Your hands are delicate, complex structures with 27 bones and connecting muscles, tendons and ligaments. Vulnerable to injury and some disease, the hands often send out pain signals when there’s something wrong. Morning hand pain can be caused by a number of conditions; here’s what you need to know, courtesy of the Florida Hand Center.
Causes of Hand Pain
Your hands might hurt because they are inflamed because you have nerve damage, a sprain or fracture. Repetitive motion injuries can also cause hand pain, as can chronic health conditions. A hand pain first thing in the morning, however, is more likely to indicate certain conditions. Here are some possibilities:
Arthritis – there are more than 100 different kinds of arthritis, but all cause inflammation of the joints. These conditions are the number one cause of hand pain and it often occurs first things in the morning, when the joints are stiff after not being used during the night. Although anyone can develop arthritis, certain kinds – like rheumatoid arthritis – occur more often in women.
Carpal Tunnel Syndrome – the median nerve runs from your forearm to the base of your palm through a narrow pathway (the carpal tunnel). If the nerves become irritated and swollen, it can cause hand and wrist pain. Carpal tunnel pain is more common at night than in the morning.
Gout – intensely painful, gout can affect any joint in the body including the hands. It often wakes people in the night but the pain can occur at any time of day.
Raynaud’s disease – this condition makes certain areas – especially the fingers and toes – become numb, cold and painful when exposed to cold. If the temperature of your bedroom cools during the night, you might wake with hand pain.
Stenosing tenosynovitis – a painful condition that occurs when your finger gets stuck in a bent position, this may cause you to wake with stiffness, pain, and inability to bend a finger in the morning. It usually affects only one finger.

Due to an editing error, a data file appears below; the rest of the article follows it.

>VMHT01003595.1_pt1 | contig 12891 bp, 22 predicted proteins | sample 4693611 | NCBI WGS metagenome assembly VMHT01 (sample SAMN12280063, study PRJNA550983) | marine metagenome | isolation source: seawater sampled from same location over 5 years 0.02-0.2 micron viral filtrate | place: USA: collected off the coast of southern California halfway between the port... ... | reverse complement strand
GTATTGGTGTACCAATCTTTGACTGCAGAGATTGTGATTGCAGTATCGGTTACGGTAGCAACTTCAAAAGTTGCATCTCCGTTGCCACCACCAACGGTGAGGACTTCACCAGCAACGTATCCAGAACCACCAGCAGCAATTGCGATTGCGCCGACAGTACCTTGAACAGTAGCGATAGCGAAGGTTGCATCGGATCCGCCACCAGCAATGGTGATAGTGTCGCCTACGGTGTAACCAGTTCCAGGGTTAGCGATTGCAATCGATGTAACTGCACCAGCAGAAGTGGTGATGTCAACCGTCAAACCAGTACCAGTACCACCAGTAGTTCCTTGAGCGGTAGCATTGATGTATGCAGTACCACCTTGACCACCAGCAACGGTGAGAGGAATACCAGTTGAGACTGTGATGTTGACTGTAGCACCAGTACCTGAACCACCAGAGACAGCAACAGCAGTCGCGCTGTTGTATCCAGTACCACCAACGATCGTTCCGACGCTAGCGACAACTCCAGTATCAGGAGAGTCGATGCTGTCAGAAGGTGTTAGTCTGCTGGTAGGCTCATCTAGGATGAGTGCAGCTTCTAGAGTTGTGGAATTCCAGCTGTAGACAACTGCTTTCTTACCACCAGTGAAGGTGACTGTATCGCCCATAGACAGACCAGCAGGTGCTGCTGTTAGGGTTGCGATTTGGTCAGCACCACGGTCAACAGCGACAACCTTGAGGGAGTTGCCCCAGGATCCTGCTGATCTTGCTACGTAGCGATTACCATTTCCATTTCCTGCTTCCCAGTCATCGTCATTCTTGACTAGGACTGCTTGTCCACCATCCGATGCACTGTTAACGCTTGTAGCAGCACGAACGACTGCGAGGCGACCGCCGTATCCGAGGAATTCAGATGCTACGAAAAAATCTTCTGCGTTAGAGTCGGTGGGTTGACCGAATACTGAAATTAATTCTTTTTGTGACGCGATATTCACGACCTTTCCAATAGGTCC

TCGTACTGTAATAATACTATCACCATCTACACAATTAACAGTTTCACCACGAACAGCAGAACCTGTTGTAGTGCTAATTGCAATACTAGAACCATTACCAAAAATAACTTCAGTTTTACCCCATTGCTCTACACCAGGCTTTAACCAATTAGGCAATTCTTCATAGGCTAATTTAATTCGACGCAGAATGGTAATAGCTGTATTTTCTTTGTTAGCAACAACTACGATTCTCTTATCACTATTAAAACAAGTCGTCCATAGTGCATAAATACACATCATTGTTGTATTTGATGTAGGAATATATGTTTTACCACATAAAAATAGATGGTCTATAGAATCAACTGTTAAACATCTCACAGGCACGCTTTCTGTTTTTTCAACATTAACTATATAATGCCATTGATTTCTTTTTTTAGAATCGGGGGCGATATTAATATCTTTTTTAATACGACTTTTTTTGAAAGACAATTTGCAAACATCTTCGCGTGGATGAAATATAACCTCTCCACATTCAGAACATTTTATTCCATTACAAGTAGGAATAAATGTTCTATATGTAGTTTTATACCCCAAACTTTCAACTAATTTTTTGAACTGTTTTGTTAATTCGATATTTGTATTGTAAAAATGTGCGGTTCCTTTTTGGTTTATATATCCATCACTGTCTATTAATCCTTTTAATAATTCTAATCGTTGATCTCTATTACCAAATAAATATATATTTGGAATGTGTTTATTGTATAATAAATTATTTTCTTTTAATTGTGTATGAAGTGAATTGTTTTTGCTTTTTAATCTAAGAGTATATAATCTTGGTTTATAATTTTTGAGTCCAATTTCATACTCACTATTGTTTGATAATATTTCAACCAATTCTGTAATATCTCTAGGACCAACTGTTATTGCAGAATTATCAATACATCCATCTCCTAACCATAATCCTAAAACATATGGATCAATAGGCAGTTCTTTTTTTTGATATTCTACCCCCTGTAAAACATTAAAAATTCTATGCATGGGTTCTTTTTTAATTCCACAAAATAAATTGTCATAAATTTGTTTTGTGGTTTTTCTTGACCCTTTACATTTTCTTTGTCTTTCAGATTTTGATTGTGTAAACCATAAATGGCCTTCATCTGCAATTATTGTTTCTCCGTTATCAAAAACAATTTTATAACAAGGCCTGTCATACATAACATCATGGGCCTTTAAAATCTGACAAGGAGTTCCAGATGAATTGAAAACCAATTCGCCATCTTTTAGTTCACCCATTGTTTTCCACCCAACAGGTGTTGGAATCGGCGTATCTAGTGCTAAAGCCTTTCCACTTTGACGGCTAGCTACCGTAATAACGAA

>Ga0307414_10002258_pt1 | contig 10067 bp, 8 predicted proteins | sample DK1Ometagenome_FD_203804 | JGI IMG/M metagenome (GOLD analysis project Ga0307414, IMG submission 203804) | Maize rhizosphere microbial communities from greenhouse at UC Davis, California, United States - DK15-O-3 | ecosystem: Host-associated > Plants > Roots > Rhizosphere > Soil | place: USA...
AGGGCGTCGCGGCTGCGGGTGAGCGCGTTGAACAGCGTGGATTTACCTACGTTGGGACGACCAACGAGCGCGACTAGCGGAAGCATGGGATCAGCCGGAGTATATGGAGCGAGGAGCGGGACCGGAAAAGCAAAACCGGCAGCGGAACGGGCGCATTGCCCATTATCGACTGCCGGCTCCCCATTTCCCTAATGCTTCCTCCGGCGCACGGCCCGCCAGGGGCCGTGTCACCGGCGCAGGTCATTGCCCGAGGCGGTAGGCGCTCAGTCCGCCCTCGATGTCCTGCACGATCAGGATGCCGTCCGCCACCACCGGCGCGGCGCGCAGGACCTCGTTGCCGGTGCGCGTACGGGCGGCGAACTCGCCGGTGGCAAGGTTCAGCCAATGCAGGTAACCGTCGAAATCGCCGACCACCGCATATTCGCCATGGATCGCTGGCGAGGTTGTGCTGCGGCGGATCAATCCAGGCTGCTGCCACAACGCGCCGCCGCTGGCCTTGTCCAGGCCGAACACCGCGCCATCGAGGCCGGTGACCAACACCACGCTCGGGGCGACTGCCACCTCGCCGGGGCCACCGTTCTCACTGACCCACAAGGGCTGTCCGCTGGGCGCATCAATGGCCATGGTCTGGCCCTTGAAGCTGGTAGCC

Treating Hand Pain
While many of the conditions above can cause morning pain and stiffness, they are treated differently. Medications may be effective for arthritis and gout – although each requires different medicines. Carpal tunnel syndrome is treated with splints, rest, anti-inflammatory medications and sometimes surgery. Protecting your body from cold and not using tobacco in any form are the two most important treatments for Raynaud’s disease. Sometimes stenosing tenosynovitis is caused by another condition, in which case, both must be treated. In other cases, rest, gentle exercise and anti-inflammatory medications will do the trick. Occasionally, surgery is required.
Pain in the hand is always a problem because you can’t perform your daily activities without using your hands. The most important step is to have an assessment by a hand specialist and confirm the diagnosis, which may require lab tests or X-rays. Treatment can then be tailored to your particular problem. Don’t ignore hand pain, especially if it seems to be hanging on or getting worse. You could develop permanent restrictions in hand movement. Please contact us today to schedule an appointment.